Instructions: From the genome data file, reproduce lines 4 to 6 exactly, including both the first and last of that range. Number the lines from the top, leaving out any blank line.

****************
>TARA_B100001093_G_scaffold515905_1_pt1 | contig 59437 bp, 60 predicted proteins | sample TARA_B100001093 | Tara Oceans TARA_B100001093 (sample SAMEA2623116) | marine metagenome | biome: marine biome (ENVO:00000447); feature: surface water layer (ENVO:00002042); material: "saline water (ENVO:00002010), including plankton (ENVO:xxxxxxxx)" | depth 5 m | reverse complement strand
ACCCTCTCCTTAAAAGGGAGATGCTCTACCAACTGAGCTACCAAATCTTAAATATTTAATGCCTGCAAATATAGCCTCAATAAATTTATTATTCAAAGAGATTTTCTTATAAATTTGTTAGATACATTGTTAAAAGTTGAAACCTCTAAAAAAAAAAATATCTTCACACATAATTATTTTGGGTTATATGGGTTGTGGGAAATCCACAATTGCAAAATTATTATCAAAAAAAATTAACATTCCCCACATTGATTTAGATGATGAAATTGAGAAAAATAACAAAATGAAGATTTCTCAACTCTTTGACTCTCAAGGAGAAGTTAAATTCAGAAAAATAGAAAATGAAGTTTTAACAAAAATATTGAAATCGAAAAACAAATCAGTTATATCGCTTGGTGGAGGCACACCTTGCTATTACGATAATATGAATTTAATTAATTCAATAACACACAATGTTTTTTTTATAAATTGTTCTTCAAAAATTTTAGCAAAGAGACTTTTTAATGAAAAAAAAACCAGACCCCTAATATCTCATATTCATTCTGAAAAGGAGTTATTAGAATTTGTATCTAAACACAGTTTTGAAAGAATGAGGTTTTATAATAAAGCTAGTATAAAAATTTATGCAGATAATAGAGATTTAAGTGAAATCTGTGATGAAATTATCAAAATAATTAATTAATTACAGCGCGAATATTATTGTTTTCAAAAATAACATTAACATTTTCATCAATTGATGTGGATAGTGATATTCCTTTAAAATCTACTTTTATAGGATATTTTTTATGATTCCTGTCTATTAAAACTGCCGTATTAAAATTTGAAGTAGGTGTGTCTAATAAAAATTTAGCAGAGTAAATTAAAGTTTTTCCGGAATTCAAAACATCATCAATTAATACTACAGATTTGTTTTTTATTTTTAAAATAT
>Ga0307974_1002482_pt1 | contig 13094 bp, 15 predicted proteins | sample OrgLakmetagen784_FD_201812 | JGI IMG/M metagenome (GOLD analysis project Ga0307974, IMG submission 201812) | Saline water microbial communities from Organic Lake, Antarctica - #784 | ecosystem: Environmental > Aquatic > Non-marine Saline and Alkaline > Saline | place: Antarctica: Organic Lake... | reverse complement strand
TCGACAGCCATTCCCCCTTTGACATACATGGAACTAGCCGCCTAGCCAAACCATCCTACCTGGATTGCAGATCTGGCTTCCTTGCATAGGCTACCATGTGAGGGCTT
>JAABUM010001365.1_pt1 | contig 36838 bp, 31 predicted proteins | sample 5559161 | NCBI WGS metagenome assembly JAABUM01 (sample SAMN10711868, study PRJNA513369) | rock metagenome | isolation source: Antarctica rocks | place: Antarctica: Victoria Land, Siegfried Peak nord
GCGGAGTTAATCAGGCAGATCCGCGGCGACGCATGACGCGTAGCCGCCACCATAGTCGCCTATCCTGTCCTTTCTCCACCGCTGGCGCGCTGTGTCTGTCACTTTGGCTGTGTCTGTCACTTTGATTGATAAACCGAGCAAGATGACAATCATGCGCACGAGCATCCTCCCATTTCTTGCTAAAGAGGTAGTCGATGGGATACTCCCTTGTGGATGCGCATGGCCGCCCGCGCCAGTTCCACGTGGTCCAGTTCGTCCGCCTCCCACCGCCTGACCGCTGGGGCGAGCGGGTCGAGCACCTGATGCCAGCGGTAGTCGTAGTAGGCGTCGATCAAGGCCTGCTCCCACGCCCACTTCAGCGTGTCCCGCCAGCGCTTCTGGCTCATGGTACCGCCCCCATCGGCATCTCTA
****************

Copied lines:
TCGACAGCCATTCCCCCTTTGACATACATGGAACTAGCCGCCTAGCCAAACCATCCTACCTGGATTGCAGATCTGGCTTCCTTGCATAGGCTACCATGTGAGGGCTT
>JAABUM010001365.1_pt1 | contig 36838 bp, 31 predicted proteins | sample 5559161 | NCBI WGS metagenome assembly JAABUM01 (sample SAMN10711868, study PRJNA513369) | rock metagenome | isolation source: Antarctica rocks | place: Antarctica: Victoria Land, Siegfried Peak nord
GCGGAGTTAATCAGGCAGATCCGCGGCGACGCATGACGCGTAGCCGCCACCATAGTCGCCTATCCTGTCCTTTCTCCACCGCTGGCGCGCTGTGTCTGTCACTTTGGCTGTGTCTGTCACTTTGATTGATAAACCGAGCAAGATGACAATCATGCGCACGAGCATCCTCCCATTTCTTGCTAAAGAGGTAGTCGATGGGATACTCCCTTGTGGATGCGCATGGCCGCCCGCGCCAGTTCCACGTGGTCCAGTTCGTCCGCCTCCCACCGCCTGACCGCTGGGGCGAGCGGGTCGAGCACCTGATGCCAGCGGTAGTCGTAGTAGGCGTCGATCAAGGCCTGCTCCCACGCCCACTTCAGCGTGTCCCGCCAGCGCTTCTGGCTCATGGTACCGCCCCCATCGGCATCTCTA